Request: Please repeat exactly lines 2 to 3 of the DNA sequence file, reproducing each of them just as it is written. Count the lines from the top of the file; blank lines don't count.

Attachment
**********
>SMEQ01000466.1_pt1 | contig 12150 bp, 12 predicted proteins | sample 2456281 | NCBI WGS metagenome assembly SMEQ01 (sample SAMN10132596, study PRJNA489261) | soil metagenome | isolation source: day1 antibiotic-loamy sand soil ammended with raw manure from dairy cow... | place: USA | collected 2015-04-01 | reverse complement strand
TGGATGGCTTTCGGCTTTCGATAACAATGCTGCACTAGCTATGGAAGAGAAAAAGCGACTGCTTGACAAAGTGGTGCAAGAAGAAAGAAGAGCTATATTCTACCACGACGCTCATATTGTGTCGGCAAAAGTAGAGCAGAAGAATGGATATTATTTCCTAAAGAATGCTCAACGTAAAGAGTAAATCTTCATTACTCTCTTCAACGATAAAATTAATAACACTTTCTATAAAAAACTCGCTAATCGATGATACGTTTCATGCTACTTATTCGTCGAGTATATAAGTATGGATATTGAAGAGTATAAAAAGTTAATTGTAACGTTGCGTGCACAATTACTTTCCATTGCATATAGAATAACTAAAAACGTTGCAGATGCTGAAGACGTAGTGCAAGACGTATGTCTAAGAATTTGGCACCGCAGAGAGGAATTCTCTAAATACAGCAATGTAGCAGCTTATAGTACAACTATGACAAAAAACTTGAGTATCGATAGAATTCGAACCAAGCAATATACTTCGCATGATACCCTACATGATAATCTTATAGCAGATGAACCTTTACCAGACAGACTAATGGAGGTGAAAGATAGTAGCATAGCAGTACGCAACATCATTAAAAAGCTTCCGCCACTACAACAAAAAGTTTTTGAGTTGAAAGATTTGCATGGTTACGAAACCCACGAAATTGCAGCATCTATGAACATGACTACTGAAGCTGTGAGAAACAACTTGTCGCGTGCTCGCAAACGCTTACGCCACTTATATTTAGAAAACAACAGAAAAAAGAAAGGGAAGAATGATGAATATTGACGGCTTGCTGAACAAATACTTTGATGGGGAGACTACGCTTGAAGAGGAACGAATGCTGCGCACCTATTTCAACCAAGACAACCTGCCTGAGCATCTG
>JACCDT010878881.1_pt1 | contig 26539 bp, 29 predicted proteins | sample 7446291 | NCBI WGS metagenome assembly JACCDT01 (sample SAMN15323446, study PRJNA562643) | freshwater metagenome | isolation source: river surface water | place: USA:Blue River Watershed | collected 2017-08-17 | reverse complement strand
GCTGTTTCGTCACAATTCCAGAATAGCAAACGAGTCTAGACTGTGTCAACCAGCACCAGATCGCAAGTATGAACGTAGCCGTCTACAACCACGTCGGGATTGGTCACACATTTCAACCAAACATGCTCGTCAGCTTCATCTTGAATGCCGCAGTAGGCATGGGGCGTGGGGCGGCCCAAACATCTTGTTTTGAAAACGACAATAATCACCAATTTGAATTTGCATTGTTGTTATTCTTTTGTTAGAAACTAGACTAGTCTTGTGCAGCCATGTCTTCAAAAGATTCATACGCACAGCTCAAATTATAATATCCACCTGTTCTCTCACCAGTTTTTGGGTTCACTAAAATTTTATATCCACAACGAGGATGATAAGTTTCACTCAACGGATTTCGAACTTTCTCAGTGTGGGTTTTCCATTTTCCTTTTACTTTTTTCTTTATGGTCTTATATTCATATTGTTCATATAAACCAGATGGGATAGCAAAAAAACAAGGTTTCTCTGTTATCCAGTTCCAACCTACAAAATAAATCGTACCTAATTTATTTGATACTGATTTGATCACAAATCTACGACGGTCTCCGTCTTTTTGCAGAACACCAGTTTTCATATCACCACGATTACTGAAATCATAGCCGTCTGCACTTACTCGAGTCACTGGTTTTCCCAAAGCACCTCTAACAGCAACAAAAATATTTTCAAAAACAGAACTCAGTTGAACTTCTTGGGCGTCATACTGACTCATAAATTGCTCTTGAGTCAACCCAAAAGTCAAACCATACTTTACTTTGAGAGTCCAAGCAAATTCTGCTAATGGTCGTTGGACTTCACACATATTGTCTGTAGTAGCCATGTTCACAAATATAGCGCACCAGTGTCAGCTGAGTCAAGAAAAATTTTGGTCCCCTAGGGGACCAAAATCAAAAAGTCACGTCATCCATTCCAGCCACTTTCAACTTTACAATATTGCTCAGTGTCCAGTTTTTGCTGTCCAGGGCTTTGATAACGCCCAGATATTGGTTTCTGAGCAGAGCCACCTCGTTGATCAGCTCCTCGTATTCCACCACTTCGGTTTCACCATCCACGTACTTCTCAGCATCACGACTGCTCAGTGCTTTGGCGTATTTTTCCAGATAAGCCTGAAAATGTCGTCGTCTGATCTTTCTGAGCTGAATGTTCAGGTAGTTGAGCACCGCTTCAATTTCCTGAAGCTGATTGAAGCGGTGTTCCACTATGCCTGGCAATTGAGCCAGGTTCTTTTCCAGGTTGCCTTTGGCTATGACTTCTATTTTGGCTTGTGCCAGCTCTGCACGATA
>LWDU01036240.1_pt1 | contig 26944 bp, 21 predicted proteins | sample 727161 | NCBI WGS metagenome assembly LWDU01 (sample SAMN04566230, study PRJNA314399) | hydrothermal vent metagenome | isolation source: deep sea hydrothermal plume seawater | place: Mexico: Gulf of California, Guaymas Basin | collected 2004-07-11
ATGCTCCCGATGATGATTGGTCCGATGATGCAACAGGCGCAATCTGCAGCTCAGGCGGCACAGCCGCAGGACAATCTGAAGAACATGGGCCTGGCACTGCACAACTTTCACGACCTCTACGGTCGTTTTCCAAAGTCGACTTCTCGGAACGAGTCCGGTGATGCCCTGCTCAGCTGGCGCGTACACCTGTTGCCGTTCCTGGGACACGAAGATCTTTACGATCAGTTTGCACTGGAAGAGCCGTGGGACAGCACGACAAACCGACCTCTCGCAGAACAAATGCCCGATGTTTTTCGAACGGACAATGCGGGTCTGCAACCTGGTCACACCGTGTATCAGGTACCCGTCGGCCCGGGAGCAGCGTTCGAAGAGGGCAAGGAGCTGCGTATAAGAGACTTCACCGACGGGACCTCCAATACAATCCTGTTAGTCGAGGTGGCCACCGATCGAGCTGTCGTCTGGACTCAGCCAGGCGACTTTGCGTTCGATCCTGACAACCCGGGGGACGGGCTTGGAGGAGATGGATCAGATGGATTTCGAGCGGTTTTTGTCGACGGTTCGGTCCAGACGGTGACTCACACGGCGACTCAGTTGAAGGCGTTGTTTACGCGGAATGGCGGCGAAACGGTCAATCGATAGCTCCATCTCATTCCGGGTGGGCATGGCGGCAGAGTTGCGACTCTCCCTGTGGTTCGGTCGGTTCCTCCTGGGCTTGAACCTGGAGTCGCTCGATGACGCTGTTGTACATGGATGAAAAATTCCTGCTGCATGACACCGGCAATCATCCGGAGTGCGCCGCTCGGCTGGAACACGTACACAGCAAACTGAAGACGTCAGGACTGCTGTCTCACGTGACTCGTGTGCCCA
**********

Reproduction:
TGGATGGCTTTCGGCTTTCGATAACAATGCTGCACTAGCTATGGAAGAGAAAAAGCGACTGCTTGACAAAGTGGTGCAAGAAGAAAGAAGAGCTATATTCTACCACGACGCTCATATTGTGTCGGCAAAAGTAGAGCAGAAGAATGGATATTATTTCCTAAAGAATGCTCAACGTAAAGAGTAAATCTTCATTACTCTCTTCAACGATAAAATTAATAACACTTTCTATAAAAAACTCGCTAATCGATGATACGTTTCATGCTACTTATTCGTCGAGTATATAAGTATGGATATTGAAGAGTATAAAAAGTTAATTGTAACGTTGCGTGCACAATTACTTTCCATTGCATATAGAATAACTAAAAACGTTGCAGATGCTGAAGACGTAGTGCAAGACGTATGTCTAAGAATTTGGCACCGCAGAGAGGAATTCTCTAAATACAGCAATGTAGCAGCTTATAGTACAACTATGACAAAAAACTTGAGTATCGATAGAATTCGAACCAAGCAATATACTTCGCATGATACCCTACATGATAATCTTATAGCAGATGAACCTTTACCAGACAGACTAATGGAGGTGAAAGATAGTAGCATAGCAGTACGCAACATCATTAAAAAGCTTCCGCCACTACAACAAAAAGTTTTTGAGTTGAAAGATTTGCATGGTTACGAAACCCACGAAATTGCAGCATCTATGAACATGACTACTGAAGCTGTGAGAAACAACTTGTCGCGTGCTCGCAAACGCTTACGCCACTTATATTTAGAAAACAACAGAAAAAAGAAAGGGAAGAATGATGAATATTGACGGCTTGCTGAACAAATACTTTGATGGGGAGACTACGCTTGAAGAGGAACGAATGCTGCGCACCTATTTCAACCAAGACAACCTGCCTGAGCATCTG
>JACCDT010878881.1_pt1 | contig 26539 bp, 29 predicted proteins | sample 7446291 | NCBI WGS metagenome assembly JACCDT01 (sample SAMN15323446, study PRJNA562643) | freshwater metagenome | isolation source: river surface water | place: USA:Blue River Watershed | collected 2017-08-17 | reverse complement strand